Fear wasn’t a stranger to me. I feared many things. My biggest fear was the Zulus. I thought one day they would come into our circle with their spears and shields and that would be the end of us all.
There were some black people around but they were different. They worked for us. They lived in the kaiyas (small rooms) in the back of our gardens. We called the ladies “girls” no matter how old they were. The men were “boys.” Many of them were “John.” Some had funny names like “Hyacinth” or “Garden Boy.”
When I was really small, Margaret was our first “girl.” She was older than Val. She wore a uniform with a matching apron. She had her very own aluminium cup and plate which she drank and ate from. We never asked what she wanted for lunch. She always got 2 thick slices of white bread with mixed fruit jam and she had coffee with two big teaspoons of sugar.
They were so quiet and un-demanding. Their families weren’t allowed to live with them. Angela came after Margaret left. Her son Lucas used to come for the holidays and we loved him to bits. We loved his curly hair and white teeth. He was one of David’s best friends. We never really understood why he couldn’t come to school with us. He always had to go back to the village. Angela missed him and she missed her husband.
Amos our gardener was David’s weed smoking buddy. He loved to tease Kim, our little fox terrier. One day she had enough and bit him. Amos waited for the right moment to get her back. Dad was looking out of the window one day and saw Amos creeping up behind her. She was doing her doggy-doos and the last thing she was expecting was a kick in her bum.
Maids and gardeners were part of our lives and we saw them as friends. Dave played soccer with the gardeners in the park after work. He was the only white boy. They got pretty rowdy. One of the neighbours called the police to report them for disturbing the peace and for playing soccer in a “white” park. The police van arrived and the “boys” were piled in. They didn’t touch Dave. We dropped our bicycles and ran to call dad. He marched across and told them to take Dave, since he had also disturbed the peace. They got the point and the gardeners were let off.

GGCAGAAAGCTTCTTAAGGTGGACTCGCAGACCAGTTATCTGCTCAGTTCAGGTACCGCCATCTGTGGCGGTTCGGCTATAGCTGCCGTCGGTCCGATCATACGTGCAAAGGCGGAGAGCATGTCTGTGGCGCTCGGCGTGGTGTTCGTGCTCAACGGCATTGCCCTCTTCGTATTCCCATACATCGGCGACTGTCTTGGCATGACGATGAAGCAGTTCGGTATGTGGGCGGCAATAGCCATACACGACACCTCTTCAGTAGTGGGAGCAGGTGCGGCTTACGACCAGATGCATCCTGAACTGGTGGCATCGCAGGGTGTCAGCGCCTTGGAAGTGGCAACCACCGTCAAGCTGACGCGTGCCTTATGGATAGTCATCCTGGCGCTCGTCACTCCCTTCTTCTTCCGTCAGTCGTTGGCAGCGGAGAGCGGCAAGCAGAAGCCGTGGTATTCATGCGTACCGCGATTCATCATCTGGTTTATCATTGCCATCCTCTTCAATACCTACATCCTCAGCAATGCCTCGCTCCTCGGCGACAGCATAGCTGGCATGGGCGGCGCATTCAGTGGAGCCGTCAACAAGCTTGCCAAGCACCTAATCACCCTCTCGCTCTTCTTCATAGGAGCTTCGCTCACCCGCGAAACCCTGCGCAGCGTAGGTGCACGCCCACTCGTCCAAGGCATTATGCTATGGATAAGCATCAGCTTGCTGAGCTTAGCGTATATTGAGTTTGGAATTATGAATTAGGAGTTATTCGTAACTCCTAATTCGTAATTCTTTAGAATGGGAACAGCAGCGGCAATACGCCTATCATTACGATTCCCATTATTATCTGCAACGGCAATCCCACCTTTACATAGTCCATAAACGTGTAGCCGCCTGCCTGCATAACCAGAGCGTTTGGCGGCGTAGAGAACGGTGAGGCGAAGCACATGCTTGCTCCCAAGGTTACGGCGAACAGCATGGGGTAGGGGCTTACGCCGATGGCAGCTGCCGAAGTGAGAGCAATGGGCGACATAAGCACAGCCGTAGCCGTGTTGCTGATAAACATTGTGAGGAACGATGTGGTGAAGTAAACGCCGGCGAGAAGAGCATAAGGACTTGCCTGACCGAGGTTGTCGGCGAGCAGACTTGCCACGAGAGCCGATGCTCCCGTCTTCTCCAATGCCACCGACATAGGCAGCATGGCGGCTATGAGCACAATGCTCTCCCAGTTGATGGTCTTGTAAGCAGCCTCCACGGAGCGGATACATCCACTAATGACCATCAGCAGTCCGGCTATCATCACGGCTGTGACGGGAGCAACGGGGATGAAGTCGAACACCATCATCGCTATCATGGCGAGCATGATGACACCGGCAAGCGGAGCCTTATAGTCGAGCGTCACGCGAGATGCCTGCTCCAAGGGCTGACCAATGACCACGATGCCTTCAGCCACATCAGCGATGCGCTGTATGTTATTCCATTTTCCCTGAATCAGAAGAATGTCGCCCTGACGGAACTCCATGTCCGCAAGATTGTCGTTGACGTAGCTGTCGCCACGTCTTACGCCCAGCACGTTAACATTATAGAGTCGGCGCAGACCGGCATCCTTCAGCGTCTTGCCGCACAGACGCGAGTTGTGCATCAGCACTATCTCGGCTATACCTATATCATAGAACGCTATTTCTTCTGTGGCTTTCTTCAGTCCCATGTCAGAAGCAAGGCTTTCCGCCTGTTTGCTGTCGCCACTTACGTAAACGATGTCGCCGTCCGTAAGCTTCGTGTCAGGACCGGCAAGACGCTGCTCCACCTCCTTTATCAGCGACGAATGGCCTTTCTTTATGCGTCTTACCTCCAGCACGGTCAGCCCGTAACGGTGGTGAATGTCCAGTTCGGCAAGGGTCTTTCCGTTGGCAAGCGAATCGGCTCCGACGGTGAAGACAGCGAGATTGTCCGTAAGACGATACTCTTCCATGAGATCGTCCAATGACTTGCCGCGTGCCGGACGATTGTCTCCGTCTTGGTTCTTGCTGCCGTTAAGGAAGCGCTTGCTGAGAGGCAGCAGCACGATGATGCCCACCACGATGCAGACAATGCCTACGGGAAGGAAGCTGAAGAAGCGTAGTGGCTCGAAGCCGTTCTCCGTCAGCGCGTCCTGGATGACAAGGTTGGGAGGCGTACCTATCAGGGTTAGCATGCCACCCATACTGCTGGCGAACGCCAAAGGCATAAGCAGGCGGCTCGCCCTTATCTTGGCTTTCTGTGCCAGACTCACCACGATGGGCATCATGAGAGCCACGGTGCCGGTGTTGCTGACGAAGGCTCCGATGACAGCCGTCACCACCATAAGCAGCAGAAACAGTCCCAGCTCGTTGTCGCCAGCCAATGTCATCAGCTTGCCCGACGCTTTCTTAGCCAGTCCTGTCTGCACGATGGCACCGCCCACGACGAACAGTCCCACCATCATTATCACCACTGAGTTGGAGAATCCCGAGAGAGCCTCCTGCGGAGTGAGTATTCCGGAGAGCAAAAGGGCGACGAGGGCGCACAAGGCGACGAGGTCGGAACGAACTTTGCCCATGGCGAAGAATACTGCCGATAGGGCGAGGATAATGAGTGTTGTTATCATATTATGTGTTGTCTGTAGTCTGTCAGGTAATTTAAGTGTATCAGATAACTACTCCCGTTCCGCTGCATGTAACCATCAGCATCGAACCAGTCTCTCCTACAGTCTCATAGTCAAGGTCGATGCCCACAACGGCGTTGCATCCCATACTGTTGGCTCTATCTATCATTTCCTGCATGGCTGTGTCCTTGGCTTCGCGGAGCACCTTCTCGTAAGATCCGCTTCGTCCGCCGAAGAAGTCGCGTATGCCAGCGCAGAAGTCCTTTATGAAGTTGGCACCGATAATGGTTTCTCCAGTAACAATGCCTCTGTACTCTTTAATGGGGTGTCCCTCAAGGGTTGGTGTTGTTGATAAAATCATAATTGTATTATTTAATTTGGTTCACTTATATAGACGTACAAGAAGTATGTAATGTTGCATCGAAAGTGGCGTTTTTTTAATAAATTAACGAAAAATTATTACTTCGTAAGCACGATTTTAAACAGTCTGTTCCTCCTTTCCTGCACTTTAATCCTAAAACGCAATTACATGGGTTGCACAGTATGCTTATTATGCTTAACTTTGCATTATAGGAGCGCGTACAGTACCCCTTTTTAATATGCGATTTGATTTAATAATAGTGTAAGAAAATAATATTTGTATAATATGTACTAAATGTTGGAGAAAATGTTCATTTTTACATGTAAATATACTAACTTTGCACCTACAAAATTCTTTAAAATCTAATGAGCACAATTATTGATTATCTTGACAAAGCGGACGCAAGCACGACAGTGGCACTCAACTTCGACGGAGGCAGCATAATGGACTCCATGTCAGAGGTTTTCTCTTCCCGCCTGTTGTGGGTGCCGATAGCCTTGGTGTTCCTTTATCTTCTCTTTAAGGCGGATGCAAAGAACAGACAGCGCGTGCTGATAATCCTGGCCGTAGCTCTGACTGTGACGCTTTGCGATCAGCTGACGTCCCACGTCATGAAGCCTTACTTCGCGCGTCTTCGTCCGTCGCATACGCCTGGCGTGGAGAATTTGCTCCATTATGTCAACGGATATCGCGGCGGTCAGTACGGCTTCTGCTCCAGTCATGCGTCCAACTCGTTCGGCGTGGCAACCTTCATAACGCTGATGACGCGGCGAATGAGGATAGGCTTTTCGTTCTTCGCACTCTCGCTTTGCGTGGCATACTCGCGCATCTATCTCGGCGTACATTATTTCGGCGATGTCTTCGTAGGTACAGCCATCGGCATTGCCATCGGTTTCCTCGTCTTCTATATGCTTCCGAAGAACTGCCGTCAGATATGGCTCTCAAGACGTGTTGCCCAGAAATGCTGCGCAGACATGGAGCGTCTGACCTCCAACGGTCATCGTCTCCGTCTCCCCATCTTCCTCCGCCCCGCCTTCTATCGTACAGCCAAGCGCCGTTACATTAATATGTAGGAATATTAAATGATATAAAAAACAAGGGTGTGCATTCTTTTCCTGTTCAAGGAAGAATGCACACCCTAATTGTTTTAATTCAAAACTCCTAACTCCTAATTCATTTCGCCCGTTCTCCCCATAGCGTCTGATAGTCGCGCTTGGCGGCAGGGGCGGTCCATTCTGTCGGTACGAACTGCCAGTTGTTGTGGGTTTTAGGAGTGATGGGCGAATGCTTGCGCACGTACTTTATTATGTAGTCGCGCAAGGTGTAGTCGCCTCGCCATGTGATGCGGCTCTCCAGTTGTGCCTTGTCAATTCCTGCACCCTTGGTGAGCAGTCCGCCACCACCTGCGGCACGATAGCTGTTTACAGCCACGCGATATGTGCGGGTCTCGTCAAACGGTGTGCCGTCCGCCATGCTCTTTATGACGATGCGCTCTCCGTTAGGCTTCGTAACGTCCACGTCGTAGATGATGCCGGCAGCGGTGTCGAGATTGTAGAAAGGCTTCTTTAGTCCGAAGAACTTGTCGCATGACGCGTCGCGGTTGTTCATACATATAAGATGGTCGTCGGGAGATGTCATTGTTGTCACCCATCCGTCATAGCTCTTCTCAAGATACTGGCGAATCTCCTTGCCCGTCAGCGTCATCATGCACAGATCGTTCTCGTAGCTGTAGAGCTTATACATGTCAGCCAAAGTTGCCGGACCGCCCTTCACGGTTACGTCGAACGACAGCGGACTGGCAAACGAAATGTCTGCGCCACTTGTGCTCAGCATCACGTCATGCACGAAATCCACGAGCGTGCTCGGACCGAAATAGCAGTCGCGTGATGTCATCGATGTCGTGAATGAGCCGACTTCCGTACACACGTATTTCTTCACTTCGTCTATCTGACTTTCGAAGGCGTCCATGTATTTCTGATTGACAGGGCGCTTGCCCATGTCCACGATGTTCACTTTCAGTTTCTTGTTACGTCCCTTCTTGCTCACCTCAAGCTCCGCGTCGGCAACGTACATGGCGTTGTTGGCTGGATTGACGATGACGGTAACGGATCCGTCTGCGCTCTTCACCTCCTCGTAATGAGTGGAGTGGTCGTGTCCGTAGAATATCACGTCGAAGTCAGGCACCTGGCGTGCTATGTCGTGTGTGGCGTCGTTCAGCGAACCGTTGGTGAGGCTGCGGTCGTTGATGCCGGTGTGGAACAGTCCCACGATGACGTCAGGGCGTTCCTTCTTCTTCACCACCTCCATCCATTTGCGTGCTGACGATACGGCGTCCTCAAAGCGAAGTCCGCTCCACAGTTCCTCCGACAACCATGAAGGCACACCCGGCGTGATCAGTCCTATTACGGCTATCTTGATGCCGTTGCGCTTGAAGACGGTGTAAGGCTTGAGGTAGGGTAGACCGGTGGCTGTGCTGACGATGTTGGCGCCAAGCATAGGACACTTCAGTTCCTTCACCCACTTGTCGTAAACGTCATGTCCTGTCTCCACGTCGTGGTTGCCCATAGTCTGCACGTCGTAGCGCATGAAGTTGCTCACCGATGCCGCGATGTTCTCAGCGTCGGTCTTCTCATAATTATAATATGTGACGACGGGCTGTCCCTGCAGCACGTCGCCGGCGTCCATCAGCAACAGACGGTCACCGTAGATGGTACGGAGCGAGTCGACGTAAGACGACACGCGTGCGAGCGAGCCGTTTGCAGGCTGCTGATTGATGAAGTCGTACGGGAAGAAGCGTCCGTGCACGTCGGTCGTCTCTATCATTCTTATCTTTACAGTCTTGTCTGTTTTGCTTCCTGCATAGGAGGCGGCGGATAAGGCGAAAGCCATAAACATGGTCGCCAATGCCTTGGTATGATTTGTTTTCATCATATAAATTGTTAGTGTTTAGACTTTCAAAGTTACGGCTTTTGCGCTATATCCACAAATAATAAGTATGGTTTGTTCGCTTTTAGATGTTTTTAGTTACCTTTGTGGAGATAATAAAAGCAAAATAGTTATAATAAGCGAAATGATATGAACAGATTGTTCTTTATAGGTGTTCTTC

It was different with the ones we didn’t know. We were scared of them. There was always the feeling that they weren’t happy with us. They lived their own lives and we had no idea how they lived them. They had their own toilets and buses. We never saw them at the movies or concerts. That’s just how it was.
Indians were different. Maybe because they looked like us, except for their colour. The only Indian who came into the circle was “The Sammy”. He used to drive around in his open van full of vegetables. He was friendly until he caught David and I stealing handfuls of French beans and peas from the van. He warned us over and over again but we kept doing it. One day there was a knock at our front door and it was a policeman. David and I hid under the bed on the front veranda and listened with terror to the conversation between my mum and the policeman.
Policeman: The Sammy has reported that your children have been stealing his vegetables.
Mum: Are you sure they were MY children?
Policeman: Yes, David and Linda.
Mum (who saw us hiding under the bed): Well, what do you want to do with them?
Policeman: (Wink, wink) Well if they are caught again we will have to arrest them and put them in jail.
Mum: Ok that will be fine with me. Thank you, officer.
Our eyes were huge and we were white with fear. Mum dragged us both out from under the bed and we got the hiding of our lives. That was the last time we did that.
Life for us white kids was good. We never asked how or where our helpers lived. We had no idea what their “village” was like and there was a quiet belief that somehow we were helping each other. I was ok with that.